Fed rate cut 'locked in' despite good economy

Uncertainty looms over how much opposition even a quarter-point cut will face and how much the U.S. economy is likely to slow

Jul 31, 2019 @ 11:25 am

By Bloomberg News

The Federal Reserve is widely expected to lower interest rates by a quarter-point at its meeting that concludes Wednesday and leave the option open for additional moves despite demands by President Donald J. Trump for a "large" rate cut.

"We may get a dissent or two, but it seems like a 25-basis-point cut is pretty much locked in," said Julia Coronado, president and founder of MacroPolicy Perspectives in New York.

The Federal Open Market Committee will issue a policy statement at 2 p.m. after the two-day meeting concludes and Chairman Jerome Powell will brief reporters 30 minutes later.

The immediate outlook for policy has been made crystal clear thanks to a communications flub by New York Fed President John Williams in a July 18 speech.

(More:Advisers scramble to help retirees navigate looming Fed rate cut)

Odds for a half-point cut rose after he recommended swift policy action if the economy weakens when rates are low, but fell back after the bank later clarified that he was not discussing upcoming policy moves. Mr. Trump weighed in on Mr. Williams' remarks, saying a day later that he liked his first statement much more than his second.

The meeting still contains drama. It's unclear how much opposition even a quarter-point cut will face within the FOMC, or what signal will emerge about the scope for further easing.

Underlying both questions are uncertainties about just how much the U.S. economy is likely to slow and how monetary policy should respond.

"For a lot of them, 25 will feel like a down payment," said William English, a professor at Yale University and former senior Fed economist. "But I think they'll be willing to wait to get more information and make a decision about how much easing to do over time."

"Uncertainty toward the timing and scope of additional action leaves markets more sensitive to signals of future policy measures than the well-telegraphed rate cut looming at present. Policy makers would be wise to take advantage of recent upbeat economic data to outline the parameters for a modest recalibration of rates in order to avoid getting pressured into a more pronounced easing."

Before Mr. Williams spoke on July 18, investors were pricing in a quarter-point cut. Mr. Powell had laid out the case for easing amid global economic uncertainties and muted inflation. Other policy makers argued for lowering rates in a "risk management" approach.

In his remarks, Mr. Williams reviewed his long-standing belief that central banks should move aggressively in a downturn when rates are near zero. Investors took it as a signal that a half-point move might be on the table, until the New York Fed issued the clarification.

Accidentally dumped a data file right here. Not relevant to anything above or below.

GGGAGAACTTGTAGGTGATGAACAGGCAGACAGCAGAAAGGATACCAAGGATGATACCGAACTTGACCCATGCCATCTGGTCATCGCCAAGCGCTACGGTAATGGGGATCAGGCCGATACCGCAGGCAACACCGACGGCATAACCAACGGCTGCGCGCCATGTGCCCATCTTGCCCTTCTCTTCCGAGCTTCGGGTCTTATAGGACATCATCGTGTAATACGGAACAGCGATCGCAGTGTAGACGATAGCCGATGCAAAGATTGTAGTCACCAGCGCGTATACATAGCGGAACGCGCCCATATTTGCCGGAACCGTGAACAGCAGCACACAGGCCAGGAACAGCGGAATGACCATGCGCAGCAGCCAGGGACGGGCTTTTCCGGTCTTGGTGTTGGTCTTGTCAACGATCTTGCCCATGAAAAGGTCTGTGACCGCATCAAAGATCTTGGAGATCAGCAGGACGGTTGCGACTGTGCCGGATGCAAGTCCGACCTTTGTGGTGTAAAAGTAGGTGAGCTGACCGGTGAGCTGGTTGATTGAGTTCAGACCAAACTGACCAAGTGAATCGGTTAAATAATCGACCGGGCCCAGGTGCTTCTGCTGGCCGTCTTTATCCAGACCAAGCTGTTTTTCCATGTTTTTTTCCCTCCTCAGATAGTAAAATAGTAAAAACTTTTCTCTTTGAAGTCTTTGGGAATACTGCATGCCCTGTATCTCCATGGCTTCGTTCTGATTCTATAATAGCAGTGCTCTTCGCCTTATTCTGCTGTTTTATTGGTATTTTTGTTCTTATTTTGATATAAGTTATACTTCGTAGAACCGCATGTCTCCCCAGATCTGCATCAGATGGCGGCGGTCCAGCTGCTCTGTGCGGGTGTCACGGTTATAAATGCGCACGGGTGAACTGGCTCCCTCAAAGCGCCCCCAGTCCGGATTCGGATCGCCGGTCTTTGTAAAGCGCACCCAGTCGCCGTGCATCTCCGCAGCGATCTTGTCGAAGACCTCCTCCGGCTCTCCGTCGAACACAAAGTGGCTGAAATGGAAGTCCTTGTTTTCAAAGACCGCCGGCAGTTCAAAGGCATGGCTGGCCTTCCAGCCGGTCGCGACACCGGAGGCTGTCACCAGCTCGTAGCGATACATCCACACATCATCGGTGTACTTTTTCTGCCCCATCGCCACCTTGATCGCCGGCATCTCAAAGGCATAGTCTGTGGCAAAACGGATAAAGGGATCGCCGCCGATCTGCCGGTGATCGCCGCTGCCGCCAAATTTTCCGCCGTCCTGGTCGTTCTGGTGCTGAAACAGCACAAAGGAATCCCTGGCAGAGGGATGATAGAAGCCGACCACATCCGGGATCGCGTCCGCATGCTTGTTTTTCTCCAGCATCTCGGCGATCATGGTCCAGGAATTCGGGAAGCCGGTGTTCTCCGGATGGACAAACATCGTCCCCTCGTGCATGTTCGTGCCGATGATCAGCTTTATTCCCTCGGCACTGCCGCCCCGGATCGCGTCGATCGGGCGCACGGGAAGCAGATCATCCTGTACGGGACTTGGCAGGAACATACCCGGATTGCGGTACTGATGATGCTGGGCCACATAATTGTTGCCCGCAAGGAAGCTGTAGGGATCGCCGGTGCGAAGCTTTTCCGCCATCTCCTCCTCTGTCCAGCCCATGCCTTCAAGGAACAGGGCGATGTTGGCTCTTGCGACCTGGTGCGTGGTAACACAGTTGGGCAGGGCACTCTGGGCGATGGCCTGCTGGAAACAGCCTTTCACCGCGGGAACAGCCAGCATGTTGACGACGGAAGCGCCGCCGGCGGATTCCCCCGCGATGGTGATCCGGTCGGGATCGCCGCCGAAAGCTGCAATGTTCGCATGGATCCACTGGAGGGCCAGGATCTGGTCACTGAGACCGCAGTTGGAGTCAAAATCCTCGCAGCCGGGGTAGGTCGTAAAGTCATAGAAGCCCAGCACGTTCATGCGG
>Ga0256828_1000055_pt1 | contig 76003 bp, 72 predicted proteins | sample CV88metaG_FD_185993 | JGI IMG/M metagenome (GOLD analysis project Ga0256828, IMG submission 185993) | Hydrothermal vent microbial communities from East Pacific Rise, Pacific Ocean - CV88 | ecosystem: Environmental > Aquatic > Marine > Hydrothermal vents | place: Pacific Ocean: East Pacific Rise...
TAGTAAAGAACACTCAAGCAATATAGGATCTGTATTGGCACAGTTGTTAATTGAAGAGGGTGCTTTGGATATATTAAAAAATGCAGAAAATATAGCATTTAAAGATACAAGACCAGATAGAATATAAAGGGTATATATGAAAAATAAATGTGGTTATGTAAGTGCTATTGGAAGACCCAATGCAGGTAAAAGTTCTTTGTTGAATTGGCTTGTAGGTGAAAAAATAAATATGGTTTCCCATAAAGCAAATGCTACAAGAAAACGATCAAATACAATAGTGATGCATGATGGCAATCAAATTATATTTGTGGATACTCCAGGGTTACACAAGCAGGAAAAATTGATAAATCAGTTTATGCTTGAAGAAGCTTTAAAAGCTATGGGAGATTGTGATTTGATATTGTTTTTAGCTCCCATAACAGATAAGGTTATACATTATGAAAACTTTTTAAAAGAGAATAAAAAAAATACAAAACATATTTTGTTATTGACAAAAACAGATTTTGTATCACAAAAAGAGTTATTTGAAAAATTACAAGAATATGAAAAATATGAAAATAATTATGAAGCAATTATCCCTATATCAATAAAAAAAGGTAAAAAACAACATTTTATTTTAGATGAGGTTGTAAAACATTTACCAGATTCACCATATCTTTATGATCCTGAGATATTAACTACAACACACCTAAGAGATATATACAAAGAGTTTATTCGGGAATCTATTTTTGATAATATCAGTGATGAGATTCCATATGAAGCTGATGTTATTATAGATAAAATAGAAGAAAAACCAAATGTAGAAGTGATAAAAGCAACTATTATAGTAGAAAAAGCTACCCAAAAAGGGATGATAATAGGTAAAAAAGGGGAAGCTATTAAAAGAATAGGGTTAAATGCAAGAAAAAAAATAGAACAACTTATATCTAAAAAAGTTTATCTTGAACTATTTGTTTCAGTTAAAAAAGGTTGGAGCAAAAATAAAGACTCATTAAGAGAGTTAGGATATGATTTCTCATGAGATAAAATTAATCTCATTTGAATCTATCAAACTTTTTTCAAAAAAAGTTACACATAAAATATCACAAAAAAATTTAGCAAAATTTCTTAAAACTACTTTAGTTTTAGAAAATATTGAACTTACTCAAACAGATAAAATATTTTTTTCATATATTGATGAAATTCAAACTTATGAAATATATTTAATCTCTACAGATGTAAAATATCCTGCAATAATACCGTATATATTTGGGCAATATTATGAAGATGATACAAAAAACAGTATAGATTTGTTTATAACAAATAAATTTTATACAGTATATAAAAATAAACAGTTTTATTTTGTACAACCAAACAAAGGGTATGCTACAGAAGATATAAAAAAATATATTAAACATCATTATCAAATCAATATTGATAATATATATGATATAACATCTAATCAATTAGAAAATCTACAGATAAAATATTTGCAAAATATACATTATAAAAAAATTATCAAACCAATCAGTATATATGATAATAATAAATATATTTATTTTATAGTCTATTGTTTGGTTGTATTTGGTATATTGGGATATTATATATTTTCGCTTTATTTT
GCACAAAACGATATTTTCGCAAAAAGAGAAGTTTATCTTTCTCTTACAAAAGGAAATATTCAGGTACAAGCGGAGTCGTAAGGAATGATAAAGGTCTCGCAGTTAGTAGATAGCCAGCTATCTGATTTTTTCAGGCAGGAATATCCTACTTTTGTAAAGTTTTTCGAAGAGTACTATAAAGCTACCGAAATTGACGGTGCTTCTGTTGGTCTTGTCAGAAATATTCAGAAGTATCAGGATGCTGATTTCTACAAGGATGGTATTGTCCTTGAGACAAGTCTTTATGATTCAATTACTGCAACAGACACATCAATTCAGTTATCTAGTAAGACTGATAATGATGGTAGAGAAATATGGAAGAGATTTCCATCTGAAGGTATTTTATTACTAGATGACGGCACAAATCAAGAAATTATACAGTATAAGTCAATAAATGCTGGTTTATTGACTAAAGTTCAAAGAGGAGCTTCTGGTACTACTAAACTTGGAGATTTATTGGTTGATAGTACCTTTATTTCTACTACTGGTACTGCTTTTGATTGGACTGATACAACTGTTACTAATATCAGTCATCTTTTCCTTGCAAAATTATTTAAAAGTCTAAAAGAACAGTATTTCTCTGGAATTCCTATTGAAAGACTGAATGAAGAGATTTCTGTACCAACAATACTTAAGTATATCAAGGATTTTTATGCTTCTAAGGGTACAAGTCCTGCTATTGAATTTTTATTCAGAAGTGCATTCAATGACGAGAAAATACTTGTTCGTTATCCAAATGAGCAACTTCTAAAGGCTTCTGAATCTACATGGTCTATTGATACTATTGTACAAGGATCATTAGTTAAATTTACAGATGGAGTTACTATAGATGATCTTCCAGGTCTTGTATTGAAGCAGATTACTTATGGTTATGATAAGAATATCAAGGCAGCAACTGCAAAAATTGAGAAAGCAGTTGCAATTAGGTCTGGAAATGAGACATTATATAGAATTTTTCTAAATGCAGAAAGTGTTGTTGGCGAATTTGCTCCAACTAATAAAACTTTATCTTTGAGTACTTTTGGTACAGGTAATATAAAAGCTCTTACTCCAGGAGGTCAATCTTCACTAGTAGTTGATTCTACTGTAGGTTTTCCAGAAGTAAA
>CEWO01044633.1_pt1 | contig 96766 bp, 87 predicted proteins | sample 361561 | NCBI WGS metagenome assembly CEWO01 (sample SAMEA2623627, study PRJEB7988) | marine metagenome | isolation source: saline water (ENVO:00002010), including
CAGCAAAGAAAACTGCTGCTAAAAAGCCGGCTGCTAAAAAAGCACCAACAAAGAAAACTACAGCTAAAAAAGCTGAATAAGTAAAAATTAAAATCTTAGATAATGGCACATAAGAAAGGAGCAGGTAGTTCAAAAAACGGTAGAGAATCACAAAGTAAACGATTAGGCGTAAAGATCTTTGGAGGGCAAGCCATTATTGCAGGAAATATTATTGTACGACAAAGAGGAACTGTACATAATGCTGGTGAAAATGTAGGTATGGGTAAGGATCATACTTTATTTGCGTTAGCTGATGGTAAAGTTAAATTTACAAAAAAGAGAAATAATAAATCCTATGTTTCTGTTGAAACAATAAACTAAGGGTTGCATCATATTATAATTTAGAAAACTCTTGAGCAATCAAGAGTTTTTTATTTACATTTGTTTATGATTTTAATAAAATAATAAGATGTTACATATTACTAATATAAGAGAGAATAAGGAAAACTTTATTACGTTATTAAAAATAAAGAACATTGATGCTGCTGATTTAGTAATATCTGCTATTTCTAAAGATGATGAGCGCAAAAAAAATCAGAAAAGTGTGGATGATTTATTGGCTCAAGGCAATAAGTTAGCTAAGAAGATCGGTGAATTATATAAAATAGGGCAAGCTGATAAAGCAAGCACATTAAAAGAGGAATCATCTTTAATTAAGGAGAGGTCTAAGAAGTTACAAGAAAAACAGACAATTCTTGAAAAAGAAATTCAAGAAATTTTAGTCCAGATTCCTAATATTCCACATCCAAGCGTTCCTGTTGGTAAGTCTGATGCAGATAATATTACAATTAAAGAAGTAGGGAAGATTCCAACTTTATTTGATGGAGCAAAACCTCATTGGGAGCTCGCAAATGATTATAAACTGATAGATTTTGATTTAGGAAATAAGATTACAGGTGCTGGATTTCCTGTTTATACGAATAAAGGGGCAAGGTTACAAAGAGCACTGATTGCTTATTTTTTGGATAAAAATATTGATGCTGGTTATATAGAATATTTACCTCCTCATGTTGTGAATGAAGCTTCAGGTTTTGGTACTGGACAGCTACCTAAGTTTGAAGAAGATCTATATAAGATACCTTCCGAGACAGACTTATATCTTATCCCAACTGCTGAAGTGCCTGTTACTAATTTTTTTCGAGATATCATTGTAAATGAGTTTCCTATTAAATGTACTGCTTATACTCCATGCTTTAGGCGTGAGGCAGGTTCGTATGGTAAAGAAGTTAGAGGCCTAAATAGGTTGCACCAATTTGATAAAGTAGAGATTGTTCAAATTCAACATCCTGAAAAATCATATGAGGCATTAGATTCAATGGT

That steer, combined with a solid -- though not spectacular -- report on second-quarter economic growth, reduced the chances of a half-point cut to "almost zero," said Carl Tannenbaum, chief economist at Northern Trust Corp. in Chicago.

The data showed the U.S. economy expanded at an annualized pace of 2.1%, slower than the first quarter but above the 1.8% expected by economists.

Central bank watchers anticipate some regional Fed presidents will argue against any cut at all. That group includes two current FOMC voters, Kansas City's Esther George and Boston's Eric Rosengren, so resistance could spur two dissents. The meeting's minutes will be released on Aug. 21, providing a fuller picture of any divide, and officials may detail their views in public in the meantime.

Several economists expect the committee's post-meeting statement will repeat language from June promising to monitor incoming data and to "act as appropriate to sustain the expansion." That will likely lead investors to expect another quarter-point cut as early as September, without committing the Fed to such a move.

"The intention is likely to do another 25, but the data will ultimately determine the willingness to do more," said Michael Gapen, chief U.S. economist at Barclays in New York.

(More:Federal Reserve seen on track for rate cut this year)

Mr. Powell can then use his press conference to further shape rate expectations. Another challenge will be to explain why the committee went ahead with a cut despite a slew of positive news. Since the Fed last met, the U.S. and China have returned to the trade negotiating table, and fresh U.S. employment and spending numbers have come in strong.

"That's a tricky issue for him," said English. "Since June, the data's been pretty good."

He may also get questions on whether the Fed would join the U.S. government in intervening to weaken the dollar to aid U.S. exports after Mr. Trump told reporters last week that he had not ruled it out.

Financial markets will also watch for an early end to the runoff of securities from the Fed's balance sheet. That process, scheduled to conclude at the end of September, modestly tightens policy by removing downward pressure on long-term bond yields.

Economists were divided on whether officials will want to halt the runoffs when they cut interest rates. Few saw an immediate cessation as likely, but some said it would simplify communications about the direction of monetary policy.

"The markets won't be affected either way, but it's a cleaner message" if the Fed halts the runoffs, Ms. Coronado said.

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